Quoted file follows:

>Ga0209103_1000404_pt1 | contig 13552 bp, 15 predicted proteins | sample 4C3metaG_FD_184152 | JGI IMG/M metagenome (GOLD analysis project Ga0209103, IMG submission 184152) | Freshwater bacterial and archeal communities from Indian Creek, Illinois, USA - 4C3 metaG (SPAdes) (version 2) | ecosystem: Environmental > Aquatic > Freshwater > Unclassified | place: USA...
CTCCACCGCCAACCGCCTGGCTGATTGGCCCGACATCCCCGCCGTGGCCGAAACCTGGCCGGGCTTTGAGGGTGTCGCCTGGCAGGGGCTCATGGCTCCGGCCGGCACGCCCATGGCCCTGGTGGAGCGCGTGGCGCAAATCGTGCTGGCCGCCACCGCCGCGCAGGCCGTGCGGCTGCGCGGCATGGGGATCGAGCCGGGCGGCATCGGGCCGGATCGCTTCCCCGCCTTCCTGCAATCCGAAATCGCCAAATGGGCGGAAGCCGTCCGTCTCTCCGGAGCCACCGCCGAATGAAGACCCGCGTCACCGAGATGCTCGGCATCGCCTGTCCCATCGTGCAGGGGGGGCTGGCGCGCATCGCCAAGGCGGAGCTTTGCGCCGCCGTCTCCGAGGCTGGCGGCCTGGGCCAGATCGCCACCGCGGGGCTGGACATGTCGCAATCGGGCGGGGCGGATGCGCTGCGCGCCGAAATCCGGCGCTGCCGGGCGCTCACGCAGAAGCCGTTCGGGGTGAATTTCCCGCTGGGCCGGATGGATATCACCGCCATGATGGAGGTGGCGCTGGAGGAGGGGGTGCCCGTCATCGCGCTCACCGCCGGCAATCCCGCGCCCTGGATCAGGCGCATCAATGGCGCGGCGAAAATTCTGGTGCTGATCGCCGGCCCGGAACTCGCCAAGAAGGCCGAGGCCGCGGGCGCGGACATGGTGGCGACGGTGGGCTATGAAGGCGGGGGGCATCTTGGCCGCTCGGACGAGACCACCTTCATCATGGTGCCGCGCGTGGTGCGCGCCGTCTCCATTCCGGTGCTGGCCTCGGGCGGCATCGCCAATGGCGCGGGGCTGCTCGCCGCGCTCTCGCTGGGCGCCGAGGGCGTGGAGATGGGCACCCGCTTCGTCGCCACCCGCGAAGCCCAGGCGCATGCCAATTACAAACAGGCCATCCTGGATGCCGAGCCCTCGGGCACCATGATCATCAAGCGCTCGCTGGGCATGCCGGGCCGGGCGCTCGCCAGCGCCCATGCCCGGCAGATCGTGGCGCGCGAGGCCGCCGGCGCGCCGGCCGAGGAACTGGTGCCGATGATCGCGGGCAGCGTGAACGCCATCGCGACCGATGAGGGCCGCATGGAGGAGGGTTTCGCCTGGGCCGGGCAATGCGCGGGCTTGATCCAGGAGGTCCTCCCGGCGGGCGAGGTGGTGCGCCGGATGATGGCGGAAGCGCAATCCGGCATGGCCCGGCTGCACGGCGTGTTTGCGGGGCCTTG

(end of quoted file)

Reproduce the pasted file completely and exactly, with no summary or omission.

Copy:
>Ga0209103_1000404_pt1 | contig 13552 bp, 15 predicted proteins | sample 4C3metaG_FD_184152 | JGI IMG/M metagenome (GOLD analysis project Ga0209103, IMG submission 184152) | Freshwater bacterial and archeal communities from Indian Creek, Illinois, USA - 4C3 metaG (SPAdes) (version 2) | ecosystem: Environmental > Aquatic > Freshwater > Unclassified | place: USA...
CTCCACCGCCAACCGCCTGGCTGATTGGCCCGACATCCCCGCCGTGGCCGAAACCTGGCCGGGCTTTGAGGGTGTCGCCTGGCAGGGGCTCATGGCTCCGGCCGGCACGCCCATGGCCCTGGTGGAGCGCGTGGCGCAAATCGTGCTGGCCGCCACCGCCGCGCAGGCCGTGCGGCTGCGCGGCATGGGGATCGAGCCGGGCGGCATCGGGCCGGATCGCTTCCCCGCCTTCCTGCAATCCGAAATCGCCAAATGGGCGGAAGCCGTCCGTCTCTCCGGAGCCACCGCCGAATGAAGACCCGCGTCACCGAGATGCTCGGCATCGCCTGTCCCATCGTGCAGGGGGGGCTGGCGCGCATCGCCAAGGCGGAGCTTTGCGCCGCCGTCTCCGAGGCTGGCGGCCTGGGCCAGATCGCCACCGCGGGGCTGGACATGTCGCAATCGGGCGGGGCGGATGCGCTGCGCGCCGAAATCCGGCGCTGCCGGGCGCTCACGCAGAAGCCGTTCGGGGTGAATTTCCCGCTGGGCCGGATGGATATCACCGCCATGATGGAGGTGGCGCTGGAGGAGGGGGTGCCCGTCATCGCGCTCACCGCCGGCAATCCCGCGCCCTGGATCAGGCGCATCAATGGCGCGGCGAAAATTCTGGTGCTGATCGCCGGCCCGGAACTCGCCAAGAAGGCCGAGGCCGCGGGCGCGGACATGGTGGCGACGGTGGGCTATGAAGGCGGGGGGCATCTTGGCCGCTCGGACGAGACCACCTTCATCATGGTGCCGCGCGTGGTGCGCGCCGTCTCCATTCCGGTGCTGGCCTCGGGCGGCATCGCCAATGGCGCGGGGCTGCTCGCCGCGCTCTCGCTGGGCGCCGAGGGCGTGGAGATGGGCACCCGCTTCGTCGCCACCCGCGAAGCCCAGGCGCATGCCAATTACAAACAGGCCATCCTGGATGCCGAGCCCTCGGGCACCATGATCATCAAGCGCTCGCTGGGCATGCCGGGCCGGGCGCTCGCCAGCGCCCATGCCCGGCAGATCGTGGCGCGCGAGGCCGCCGGCGCGCCGGCCGAGGAACTGGTGCCGATGATCGCGGGCAGCGTGAACGCCATCGCGACCGATGAGGGCCGCATGGAGGAGGGTTTCGCCTGGGCCGGGCAATGCGCGGGCTTGATCCAGGAGGTCCTCCCGGCGGGCGAGGTGGTGCGCCGGATGATGGCGGAAGCGCAATCCGGCATGGCCCGGCTGCACGGCGTGTTTGCGGGGCCTTG